ETF Investors Loved Vanilla Funds In 2014

January 12, 2015

Industry lore has it that strategic beta funds are slowly stealing market share from vanilla ETFs, but that's not what 2014 fund flows data shows.

Plain-vanilla funds are as dominant as ever, with healthy inflows in proportion to their market share. ETF investors continue to favor these funds' low-cost, straightforward access to global securities markets.

Strategic funds—so-called "smart beta"—are indeed gathering assets faster than the overall industry, and faster than vanilla funds.

Market share and fund flows must add up to 100 percent, so some funds must be losing the race for investor dollars.

2014's ETF losers were the idiosyncratic funds—ETFs with antiquated or nonsensical construction rules. Funds like the single-exchange PowerShares QQQ (QQQ | A-48) or the price-weighted SPDR Dow Jones Industrial Average Trust (DIA | A-74) were among the losers. Great news, as I argued in a recent blog about QQQ's outflows.

But the good news goes way beyond any single fund. In 2014, ETF investors made sensible choices across the board, sending cash to broad-based, cap-weighted funds and to funds with clear, economically grounded investment strategies—strategic funds.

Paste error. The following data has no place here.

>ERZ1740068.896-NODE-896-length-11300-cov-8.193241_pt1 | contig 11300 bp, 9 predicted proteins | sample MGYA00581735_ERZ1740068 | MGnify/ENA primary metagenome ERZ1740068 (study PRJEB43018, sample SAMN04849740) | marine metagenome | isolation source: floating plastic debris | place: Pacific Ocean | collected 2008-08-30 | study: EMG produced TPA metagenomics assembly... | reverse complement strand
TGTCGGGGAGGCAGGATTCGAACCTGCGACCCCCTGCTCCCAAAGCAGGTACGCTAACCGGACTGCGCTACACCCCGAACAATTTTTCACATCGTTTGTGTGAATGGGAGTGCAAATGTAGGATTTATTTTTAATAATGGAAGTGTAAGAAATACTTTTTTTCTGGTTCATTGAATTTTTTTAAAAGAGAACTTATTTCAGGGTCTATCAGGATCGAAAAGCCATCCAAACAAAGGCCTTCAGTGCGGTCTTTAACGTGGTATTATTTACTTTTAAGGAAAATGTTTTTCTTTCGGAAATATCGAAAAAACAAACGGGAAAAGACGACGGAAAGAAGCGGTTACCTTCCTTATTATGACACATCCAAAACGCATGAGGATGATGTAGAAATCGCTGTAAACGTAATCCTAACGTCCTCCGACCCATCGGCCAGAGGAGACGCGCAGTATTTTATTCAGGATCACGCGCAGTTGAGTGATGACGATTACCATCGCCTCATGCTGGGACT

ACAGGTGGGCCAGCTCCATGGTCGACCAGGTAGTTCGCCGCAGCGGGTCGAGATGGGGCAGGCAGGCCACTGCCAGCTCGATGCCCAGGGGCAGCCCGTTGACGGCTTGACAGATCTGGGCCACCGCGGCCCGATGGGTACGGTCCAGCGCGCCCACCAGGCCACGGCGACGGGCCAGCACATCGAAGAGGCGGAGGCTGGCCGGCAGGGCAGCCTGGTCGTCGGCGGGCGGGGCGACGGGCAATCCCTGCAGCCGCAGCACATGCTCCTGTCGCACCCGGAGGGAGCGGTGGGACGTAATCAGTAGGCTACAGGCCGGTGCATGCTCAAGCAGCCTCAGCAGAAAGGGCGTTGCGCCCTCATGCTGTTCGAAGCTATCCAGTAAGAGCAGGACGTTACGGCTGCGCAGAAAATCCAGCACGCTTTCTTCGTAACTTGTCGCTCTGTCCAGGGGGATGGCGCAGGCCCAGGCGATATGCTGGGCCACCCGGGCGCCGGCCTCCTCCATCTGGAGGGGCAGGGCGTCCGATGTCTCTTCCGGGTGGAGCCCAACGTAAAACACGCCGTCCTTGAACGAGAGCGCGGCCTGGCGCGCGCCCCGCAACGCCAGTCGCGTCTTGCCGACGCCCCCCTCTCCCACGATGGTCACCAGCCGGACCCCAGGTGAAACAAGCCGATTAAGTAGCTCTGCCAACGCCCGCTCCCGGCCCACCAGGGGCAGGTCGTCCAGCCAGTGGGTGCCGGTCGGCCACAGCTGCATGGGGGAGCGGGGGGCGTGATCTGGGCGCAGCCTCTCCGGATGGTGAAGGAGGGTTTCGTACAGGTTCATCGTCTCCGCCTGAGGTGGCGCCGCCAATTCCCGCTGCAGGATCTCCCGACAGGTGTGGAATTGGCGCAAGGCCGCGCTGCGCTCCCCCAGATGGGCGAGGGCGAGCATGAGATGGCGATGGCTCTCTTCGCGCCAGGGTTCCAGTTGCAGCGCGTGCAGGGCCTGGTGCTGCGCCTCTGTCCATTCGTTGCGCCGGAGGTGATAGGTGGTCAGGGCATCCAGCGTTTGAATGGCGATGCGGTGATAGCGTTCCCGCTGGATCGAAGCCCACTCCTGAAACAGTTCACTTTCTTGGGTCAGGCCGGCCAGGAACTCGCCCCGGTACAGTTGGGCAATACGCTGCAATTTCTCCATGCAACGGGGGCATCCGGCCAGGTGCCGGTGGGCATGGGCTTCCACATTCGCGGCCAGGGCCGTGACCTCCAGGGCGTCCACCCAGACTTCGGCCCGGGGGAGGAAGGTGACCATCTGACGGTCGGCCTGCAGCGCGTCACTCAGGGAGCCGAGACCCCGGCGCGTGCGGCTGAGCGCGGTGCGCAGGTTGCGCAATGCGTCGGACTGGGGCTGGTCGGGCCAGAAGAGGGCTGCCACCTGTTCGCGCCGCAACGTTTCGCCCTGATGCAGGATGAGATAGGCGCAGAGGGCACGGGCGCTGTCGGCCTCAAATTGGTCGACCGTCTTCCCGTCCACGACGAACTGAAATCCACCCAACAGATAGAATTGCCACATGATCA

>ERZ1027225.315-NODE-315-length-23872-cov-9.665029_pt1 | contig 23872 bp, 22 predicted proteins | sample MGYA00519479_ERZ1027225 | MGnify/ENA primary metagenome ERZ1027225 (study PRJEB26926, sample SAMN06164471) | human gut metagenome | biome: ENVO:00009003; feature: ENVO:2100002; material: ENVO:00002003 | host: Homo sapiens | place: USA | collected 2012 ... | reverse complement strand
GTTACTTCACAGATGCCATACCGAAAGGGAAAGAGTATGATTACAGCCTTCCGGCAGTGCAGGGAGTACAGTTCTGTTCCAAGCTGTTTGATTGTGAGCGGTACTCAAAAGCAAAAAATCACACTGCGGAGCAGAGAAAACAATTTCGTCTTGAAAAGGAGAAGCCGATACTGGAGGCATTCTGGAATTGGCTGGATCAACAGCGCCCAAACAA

Four Types Of Strategies's strategy designations help us see these trends, as they allow us to parse ETF flows.

In 2014, introduced the strategy designation for more than 1,600 of all U.S.-listed ETFs. These portfolio construction descriptors come in four flavors: vanilla, active, idiosyncratic and strategic. I defined these when I introduced them last May, and again a few days ago. Here's a quick guide:

Vanilla funds are the simplest. They're broad-based, cap-weighted, index-tracking funds meant to capture an entire market.

Strategic funds select and/or weight securities based on financial concepts such as financial statement analysis, macroeconomic assessments or risk metrics.

Idiosyncratic funds, in contrast, choose and distribute securities following nonfinancial rule sets.

Active funds have humans managing their portfolios. They don't track indexes.

Investors Getting Better-Grounded

The table below shows 2014 flows for each of these strategy groups, compared with what one might have projected, based on these groups' beginning market share. The "2014 Excess Flows" column shows how much more (or less) capital flowed into a strategy group than would be expected based on market share. 

Group 2014 Net Flows ($B) Proportional Flows Based On End-2013 AUM 2014 Excess Flows ($B)
Vanilla 177.6 178.2 -0.6
Strategic 62.8 48.8 13.9
Active 1.9 2.0 -0.1
Idiosyncratic -2.0 13.7 -15.7
N/A 3.6 1.1 2.4



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